I spent this past Saturday at the Philadelphia Pen Show. It took a bit over 2 hours to get to Philly from my northern NJ home. Save for a bit of snow, the trip was uneventful and finding the Sheraton hosting the show couldn’t have been easier. I got to the show around 10:20 am so I was among the early arrivals for Saturday. The show took up two large rooms which made it a bit larger than I had imagined in my mind but I hear that the Philly show is only about half as large as the one in D.C.. I was more than impressed by the options available in Philly so I’m a little frightened as to what could be going on in D.C.!
I decided not to take any pictures because I wanted to take it all in and fly under the radar. During the 4 hours or so I spent at the show, I circled the room several times visiting different vendors multiple times trying to get a handle on the offerings and prices. Generally speaking, the prices were comparable to what you could find from pen retailers online but I certainly overheard plenty of haggling at a number of tables. Since I was mostly in the market for modern pens, I wasn’t on the hunt for deals (although I did get one) and spent my time really just trying to take it all in.
So, what did I learn going to my first pen show? First, there are wwwaaaayyyy too many pens in the world. When you’re at a pen show, the absurdity of tracking down particular pens and having a collection of more than a couple of decent pens can hit you square in the face – at least it did for me. That’s not to say I’m going to slow down my pen collecting, but you are forced to come face to face with your obsession in a rather stark way at a show. I knew to bring cash and I knew plenty of people would be spending mad amounts of cash. Still, I wasn’t fully prepared for how quick and easy it would be to spend money. One gentleman dropped over $1K in the span of about 2 minutes on 3 Parker pens while I was browsing a table. Again, I knew the money would be flying but to see the cash move in person was quite a spectacle. I think I’m going to start a pen show cash stash to be better prepared for the next show. Selling some old pens and bodily fluids to fund future pen show trips may also become an option.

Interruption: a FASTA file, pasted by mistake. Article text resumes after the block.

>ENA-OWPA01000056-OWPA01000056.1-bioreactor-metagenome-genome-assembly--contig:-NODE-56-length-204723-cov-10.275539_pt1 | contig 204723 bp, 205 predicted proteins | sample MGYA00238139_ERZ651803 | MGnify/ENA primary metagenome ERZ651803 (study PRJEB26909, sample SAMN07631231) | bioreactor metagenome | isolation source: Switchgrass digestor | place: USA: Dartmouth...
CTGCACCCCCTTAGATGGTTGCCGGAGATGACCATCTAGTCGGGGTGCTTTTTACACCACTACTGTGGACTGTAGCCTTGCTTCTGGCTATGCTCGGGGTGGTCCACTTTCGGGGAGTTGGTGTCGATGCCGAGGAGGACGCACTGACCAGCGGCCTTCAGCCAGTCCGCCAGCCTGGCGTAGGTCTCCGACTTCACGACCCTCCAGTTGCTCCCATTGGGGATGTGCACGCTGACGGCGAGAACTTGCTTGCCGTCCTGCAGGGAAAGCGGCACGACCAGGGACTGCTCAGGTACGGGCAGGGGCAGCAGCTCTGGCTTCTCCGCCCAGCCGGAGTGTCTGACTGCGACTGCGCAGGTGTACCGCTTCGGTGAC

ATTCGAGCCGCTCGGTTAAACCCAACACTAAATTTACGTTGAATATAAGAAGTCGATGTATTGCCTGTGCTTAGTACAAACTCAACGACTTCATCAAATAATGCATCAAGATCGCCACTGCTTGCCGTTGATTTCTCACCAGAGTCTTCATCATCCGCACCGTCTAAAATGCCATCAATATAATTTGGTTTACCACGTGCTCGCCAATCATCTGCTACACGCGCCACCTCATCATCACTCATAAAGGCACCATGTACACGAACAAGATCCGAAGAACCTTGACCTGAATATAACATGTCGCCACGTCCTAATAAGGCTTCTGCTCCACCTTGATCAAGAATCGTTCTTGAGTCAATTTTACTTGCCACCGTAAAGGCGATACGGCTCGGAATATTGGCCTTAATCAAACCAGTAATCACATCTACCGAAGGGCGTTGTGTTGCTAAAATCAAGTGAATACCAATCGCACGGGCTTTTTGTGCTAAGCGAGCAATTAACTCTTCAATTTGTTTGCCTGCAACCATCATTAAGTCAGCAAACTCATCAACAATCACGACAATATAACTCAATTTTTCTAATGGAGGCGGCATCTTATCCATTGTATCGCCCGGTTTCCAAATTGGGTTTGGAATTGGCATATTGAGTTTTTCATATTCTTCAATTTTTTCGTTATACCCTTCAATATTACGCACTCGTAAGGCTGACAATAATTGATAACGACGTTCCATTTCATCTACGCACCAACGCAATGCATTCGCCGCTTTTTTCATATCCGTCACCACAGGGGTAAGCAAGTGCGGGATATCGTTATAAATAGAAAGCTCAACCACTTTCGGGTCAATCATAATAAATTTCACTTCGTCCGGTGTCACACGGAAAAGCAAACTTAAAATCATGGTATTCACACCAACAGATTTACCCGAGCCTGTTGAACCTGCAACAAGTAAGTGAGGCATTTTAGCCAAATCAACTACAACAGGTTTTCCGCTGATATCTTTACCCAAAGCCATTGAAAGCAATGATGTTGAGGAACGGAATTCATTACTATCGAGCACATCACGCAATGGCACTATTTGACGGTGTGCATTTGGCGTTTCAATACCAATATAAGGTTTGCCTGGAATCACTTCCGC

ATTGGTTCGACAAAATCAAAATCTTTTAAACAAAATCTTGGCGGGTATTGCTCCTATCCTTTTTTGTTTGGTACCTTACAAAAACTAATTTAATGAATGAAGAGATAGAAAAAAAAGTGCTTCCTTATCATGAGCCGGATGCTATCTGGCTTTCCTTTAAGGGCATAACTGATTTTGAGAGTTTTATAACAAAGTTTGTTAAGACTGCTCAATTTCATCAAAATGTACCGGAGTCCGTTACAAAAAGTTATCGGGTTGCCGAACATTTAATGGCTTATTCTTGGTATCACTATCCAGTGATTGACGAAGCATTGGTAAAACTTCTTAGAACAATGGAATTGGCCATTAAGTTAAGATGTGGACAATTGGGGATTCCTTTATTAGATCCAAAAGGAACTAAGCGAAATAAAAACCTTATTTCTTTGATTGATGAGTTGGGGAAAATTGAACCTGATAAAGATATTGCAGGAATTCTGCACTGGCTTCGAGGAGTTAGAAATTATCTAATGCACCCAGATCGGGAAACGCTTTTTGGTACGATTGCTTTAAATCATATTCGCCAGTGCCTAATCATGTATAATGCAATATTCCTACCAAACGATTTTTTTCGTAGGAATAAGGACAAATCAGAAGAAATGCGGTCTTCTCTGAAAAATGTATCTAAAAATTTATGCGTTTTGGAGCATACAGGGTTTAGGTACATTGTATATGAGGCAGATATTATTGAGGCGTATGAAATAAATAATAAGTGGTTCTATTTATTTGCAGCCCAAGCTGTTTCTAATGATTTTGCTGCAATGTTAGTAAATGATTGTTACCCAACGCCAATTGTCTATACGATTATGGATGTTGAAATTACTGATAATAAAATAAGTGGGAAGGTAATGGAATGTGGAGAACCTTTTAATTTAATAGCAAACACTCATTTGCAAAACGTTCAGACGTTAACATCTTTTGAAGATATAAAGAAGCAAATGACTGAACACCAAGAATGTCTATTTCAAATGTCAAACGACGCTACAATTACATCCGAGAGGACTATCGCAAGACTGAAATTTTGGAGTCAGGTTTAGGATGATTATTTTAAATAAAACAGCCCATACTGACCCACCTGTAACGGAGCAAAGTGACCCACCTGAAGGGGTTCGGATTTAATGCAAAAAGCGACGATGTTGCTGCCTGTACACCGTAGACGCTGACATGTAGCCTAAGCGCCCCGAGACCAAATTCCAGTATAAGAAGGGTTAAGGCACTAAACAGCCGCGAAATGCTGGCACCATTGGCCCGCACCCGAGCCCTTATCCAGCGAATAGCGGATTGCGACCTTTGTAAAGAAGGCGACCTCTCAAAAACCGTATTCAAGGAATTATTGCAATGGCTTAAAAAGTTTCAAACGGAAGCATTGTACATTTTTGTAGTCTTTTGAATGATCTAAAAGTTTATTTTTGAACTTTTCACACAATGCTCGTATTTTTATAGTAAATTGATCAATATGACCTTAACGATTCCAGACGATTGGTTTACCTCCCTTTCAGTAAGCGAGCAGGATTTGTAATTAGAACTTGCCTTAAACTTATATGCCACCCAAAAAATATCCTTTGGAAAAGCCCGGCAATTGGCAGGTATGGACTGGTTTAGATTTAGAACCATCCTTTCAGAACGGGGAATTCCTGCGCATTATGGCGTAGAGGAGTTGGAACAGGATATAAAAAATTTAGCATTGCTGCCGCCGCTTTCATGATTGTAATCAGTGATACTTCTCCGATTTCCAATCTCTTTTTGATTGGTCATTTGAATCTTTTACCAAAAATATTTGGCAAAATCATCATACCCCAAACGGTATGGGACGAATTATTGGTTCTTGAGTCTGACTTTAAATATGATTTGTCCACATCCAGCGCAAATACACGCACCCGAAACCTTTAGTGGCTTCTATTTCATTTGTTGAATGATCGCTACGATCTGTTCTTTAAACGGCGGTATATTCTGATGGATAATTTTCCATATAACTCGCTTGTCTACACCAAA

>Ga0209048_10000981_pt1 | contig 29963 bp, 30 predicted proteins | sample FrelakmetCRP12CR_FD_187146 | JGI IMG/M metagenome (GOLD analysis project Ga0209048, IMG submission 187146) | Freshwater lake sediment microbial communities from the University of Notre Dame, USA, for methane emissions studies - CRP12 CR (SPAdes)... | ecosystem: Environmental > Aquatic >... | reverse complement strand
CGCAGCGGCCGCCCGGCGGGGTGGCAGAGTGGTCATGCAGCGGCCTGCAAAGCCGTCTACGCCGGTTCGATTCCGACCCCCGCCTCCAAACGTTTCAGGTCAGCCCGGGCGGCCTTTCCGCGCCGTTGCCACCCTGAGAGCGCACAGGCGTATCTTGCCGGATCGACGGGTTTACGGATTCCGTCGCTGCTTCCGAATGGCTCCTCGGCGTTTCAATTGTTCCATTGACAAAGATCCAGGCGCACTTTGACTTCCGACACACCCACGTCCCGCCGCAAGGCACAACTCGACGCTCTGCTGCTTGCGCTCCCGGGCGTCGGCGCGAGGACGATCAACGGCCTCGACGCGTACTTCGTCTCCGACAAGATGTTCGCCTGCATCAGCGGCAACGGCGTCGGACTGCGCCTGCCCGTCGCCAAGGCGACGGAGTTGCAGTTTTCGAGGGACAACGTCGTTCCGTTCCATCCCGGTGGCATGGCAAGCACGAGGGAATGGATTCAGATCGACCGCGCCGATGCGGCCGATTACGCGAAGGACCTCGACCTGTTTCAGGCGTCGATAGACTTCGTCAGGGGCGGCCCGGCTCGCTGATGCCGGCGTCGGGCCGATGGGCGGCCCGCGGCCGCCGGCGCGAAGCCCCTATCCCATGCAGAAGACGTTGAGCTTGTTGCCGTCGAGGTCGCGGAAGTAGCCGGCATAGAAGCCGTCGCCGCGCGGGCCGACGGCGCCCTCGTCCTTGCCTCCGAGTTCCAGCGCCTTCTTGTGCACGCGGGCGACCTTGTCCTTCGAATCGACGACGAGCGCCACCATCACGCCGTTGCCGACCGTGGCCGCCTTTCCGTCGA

I also learned that pen vendors are a patient and polite bunch. It was nice to meet Lisa and Brian Anderson in person. Turns out they’re as nice in person as they seem in their weekly podcasts. I spoke with several other vendors and they were all, to a person, very accommodating. In addition to the Andersons, specials mention goes to Susan Wirth. I talked Parker Jotters with her for a good five minutes and she was simply delightful. I’m not the kind of guy who uses the phrase “simply delightful”, but that’s the best way to describe Susan. She was a hoot and very helpful.
Lastly, I learned that Richard Binder and nib adjustments are the real deal. I never had a pen adjusted before but I do have a few that write less than ideally so I made sure to get on Richard’s list as soon as I arrived. I was #10 on his list for that day and it took about 2 hours for my number to come up. I ended up having him smooth out a fine nib for my TWSBI 580. Nothing fancy as far as nib work goes and it took Richard less than 5 minutes to produce a result I was happy with. The man knows what he’s doing and he seems like a thoroughly fine fellow to boot.
What will I do differently at my next show? I went into the show with a list of 10-12 pens to check out. Turns out that the list went out the window about 20 steps into the show room. Next time, I’ll go into a show with fewer pens in mind. I’ll then start by circling the show two or three times to see what’s what and then focus on pursuing these preplanned pens for a time and leave the rest of the day in search of a few surprises. I would also set aside some time to take in all the ink options. While I did buy a bottle of ink, it felt more like an add-on than a well-considered purchase. As part of a future plan to leave more time for surprises, I will definitely play with more pens next time. I spent a lot of time looking at the Philly show. Next time, I’ll leave time and space to play with more pens.
What did I get?
Kaweco Blue Al
Star Sport(M nib) – Paid a fair price, but by no means a bargain
Early ’80s glossy green Parker Jotter – Probably overpaid a bit, but I really connected with the color
Monteverde One Touch Engage – I got a very, very good deal on this directly from the Monteverde representative. It’s going to make a great test grading pen for years to come.
Organics Studio Neon Ink – List price
All in all, I’m happy I went. It was a lot of fun and even though I didn’t get the best bang for my buck in all cases I learned a fair amount. I live about 90 minutes from Hofstra so I suspect I’ll be going to the Long Island show in March. When I do, I’ll be a bit wiser and better prepared to take advantage of the day.
(Updated – forgot to include all the links in earlier version.)